Tool junkies

For all of you don’t even bother to open this site unless you like
crawling into a corner and whimpering :slight_smile:

Analog/Digital Modelling & Goldsmithing

Hello Jeff, Thanks for the photos. I live micro- manufacturing.
Truly awesome.

Tom Arnold


The whole family chimed in on this: “Whoa, COOL!” Thanks for

One thing I noticed: no eye protection, except for the man cutting
the huge steel w/ what was that torch? Maybe they took off their eye
pro for the pix. Let’s hope!

Kay Taylor

Yeah. That’s right in line with this baby. I think the acceleration
is kind of slow, but boy oh boy, the torque is out of this world!

Mike DeBurgh, GJG

As a kid I worked for a time in a steel mill in South Chicago, I was
the third generation to do so. These pictures took me back to that
place and that time. It was full of gigantic machinery run by men who
apprenticed for a long time before they got a hand on a machine. The
old guys had pride in their work, and worked hard. The newer
generation, (mine) didn’t have the same appreciation for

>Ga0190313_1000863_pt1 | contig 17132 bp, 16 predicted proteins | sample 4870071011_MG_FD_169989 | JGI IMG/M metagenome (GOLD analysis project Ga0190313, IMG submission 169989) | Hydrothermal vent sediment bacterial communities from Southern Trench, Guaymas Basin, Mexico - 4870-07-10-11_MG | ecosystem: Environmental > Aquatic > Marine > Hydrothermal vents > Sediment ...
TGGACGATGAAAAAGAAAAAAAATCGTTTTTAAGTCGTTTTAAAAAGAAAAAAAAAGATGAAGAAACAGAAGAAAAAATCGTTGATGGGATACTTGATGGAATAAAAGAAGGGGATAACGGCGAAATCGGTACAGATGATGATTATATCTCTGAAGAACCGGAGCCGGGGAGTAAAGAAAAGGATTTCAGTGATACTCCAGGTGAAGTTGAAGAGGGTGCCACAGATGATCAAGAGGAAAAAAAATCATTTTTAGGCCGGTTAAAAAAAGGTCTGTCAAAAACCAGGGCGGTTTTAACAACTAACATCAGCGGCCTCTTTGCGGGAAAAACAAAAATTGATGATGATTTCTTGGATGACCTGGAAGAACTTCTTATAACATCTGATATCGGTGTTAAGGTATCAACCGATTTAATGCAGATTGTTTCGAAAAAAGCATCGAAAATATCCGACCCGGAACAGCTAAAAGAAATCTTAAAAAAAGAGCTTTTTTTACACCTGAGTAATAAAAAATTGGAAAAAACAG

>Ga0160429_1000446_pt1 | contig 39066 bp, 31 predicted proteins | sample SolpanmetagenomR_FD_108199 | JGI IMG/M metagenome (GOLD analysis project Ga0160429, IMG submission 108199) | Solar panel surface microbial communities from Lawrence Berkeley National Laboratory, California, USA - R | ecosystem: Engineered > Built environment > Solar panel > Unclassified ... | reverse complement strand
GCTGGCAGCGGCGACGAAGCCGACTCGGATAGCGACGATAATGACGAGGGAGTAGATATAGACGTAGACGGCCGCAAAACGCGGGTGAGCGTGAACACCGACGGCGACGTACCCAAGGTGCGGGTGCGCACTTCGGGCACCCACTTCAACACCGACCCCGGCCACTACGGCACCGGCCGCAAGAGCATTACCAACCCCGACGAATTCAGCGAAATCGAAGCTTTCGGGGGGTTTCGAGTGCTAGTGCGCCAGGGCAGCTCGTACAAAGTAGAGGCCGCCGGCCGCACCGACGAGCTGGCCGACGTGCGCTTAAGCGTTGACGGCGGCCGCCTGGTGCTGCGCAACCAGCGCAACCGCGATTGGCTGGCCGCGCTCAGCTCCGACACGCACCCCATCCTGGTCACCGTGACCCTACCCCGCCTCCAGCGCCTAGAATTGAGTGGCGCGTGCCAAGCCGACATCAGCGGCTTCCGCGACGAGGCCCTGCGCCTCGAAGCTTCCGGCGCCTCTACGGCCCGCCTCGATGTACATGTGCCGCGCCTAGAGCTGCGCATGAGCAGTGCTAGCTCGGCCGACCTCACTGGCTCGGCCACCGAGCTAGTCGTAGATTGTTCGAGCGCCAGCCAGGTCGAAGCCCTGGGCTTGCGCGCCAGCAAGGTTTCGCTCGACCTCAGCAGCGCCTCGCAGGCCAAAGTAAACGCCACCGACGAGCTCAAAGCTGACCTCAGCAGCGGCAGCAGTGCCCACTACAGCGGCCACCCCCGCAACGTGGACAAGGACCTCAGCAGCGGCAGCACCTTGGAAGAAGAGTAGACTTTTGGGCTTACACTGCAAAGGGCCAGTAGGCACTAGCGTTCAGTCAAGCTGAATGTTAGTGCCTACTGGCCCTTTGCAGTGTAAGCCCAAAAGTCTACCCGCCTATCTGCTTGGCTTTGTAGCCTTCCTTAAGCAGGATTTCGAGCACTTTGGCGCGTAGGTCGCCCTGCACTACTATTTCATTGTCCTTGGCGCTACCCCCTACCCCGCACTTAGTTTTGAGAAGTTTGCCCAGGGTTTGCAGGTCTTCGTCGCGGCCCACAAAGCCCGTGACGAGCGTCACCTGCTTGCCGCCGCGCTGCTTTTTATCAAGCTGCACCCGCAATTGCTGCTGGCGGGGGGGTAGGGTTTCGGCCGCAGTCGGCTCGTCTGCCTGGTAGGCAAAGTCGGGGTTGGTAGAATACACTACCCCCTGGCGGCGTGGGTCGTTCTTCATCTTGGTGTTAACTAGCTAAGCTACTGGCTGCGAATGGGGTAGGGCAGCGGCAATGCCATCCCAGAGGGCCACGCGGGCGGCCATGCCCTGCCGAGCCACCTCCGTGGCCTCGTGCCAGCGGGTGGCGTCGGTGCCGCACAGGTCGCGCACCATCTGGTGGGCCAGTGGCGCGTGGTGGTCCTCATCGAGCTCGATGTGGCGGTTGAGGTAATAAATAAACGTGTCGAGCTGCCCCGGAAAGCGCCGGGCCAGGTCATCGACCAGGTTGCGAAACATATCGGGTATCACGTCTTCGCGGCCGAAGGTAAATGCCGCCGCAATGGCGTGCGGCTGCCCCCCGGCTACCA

craftsmanship, just a quick paycheck.

I remember walking into a large building that powered an adjacent
rolling mill. Inside was a hut, about the size of a very large garden
shed. I walked up to it, and next to the door that led inside what I
thought was a shed was a brass I.D. plate. That shiny plate told what
it was - it was a General Electric 10,000 h.p. electric motor. I
could hardly believe it. If memory serves me I think it was a 660
volt motor and produced that h.p. at only a couple of hundred r.p.m.
What a place.

Now the mill that once employed 22,000 men and women is vacant land
along the lake shore. It’s gone - all gone, and so is an era. Quite
honestly although I’m a thousand miles away it’s still hard to
believe that once bustling, smoke belching, place is no more. As a
kid I thought it would always be there.

Rocks to Gems